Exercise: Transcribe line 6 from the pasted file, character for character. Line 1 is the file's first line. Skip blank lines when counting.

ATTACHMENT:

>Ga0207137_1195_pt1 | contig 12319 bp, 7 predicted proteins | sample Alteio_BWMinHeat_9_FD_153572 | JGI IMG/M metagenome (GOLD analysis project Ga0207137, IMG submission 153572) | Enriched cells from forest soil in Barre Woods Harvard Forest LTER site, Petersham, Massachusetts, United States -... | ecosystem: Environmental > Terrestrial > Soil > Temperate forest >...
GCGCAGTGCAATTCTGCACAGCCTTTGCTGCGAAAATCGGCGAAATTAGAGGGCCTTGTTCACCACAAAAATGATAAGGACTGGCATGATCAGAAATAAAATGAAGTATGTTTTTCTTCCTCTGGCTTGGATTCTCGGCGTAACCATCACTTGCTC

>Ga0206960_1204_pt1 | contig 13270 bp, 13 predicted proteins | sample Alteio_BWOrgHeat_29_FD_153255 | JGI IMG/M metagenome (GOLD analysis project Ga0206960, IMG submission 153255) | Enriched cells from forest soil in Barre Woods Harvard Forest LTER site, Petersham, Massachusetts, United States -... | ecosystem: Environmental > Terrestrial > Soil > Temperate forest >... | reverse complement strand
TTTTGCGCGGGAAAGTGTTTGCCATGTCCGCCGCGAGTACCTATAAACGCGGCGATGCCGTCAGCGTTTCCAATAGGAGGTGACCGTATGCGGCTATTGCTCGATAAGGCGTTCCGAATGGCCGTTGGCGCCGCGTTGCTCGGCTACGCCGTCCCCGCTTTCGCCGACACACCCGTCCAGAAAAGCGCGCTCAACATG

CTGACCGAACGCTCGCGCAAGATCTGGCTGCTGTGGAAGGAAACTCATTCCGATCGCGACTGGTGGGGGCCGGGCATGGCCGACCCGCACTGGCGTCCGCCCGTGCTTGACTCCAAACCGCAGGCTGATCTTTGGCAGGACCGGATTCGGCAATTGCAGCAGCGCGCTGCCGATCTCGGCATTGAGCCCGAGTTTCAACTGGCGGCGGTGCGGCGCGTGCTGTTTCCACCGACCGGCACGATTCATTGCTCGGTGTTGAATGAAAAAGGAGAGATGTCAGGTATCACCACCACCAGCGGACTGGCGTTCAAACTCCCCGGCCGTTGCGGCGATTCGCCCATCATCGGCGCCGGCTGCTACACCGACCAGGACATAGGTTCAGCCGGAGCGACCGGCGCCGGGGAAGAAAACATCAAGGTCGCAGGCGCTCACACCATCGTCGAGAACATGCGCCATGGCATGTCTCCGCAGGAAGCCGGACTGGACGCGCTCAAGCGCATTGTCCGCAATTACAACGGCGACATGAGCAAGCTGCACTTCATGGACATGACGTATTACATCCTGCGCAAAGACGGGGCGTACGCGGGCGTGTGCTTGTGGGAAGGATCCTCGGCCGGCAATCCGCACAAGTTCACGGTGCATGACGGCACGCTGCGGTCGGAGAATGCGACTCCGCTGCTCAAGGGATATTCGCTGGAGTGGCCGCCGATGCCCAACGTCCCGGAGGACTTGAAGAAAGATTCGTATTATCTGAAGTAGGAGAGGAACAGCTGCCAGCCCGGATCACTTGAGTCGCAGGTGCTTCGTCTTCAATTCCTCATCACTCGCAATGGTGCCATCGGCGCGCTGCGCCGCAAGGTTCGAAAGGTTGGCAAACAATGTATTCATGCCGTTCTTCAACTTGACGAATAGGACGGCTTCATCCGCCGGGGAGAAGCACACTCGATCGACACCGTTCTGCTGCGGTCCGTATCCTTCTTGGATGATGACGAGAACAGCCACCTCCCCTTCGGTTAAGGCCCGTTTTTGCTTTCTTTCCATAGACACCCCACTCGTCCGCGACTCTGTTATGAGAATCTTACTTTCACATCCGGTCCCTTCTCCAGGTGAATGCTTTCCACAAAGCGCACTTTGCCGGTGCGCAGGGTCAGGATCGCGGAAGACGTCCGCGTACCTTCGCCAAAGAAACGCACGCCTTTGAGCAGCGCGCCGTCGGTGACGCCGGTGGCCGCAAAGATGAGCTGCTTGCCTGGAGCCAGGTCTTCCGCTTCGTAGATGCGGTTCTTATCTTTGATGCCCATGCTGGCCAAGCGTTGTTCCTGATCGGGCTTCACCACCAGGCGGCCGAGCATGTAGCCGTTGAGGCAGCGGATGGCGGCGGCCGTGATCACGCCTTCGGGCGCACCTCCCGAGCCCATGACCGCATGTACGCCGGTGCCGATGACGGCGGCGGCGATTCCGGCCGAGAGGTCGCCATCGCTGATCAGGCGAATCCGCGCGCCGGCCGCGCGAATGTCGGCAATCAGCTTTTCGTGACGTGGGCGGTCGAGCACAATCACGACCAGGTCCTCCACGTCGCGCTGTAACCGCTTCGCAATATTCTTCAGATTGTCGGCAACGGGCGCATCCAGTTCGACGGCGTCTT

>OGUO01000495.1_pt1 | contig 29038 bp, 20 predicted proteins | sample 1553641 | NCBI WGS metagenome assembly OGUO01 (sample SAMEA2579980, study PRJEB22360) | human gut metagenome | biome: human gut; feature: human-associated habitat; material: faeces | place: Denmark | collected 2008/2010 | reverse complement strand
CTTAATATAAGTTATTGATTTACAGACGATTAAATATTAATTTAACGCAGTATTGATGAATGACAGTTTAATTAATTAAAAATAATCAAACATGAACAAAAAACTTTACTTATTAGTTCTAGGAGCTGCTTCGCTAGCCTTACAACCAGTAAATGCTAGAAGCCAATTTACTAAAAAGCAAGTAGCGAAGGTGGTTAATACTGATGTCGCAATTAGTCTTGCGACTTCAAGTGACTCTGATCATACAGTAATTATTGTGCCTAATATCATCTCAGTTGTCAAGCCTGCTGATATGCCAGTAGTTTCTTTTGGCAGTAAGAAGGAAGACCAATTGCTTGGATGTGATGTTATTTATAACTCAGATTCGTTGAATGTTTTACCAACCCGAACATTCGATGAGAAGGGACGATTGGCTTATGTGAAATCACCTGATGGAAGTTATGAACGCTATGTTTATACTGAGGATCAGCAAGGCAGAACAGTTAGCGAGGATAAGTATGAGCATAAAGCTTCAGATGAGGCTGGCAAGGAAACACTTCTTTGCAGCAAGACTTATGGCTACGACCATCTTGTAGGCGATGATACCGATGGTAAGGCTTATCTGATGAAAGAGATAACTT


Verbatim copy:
>OGUO01000495.1_pt1 | contig 29038 bp, 20 predicted proteins | sample 1553641 | NCBI WGS metagenome assembly OGUO01 (sample SAMEA2579980, study PRJEB22360) | human gut metagenome | biome: human gut; feature: human-associated habitat; material: faeces | place: Denmark | collected 2008/2010 | reverse complement strand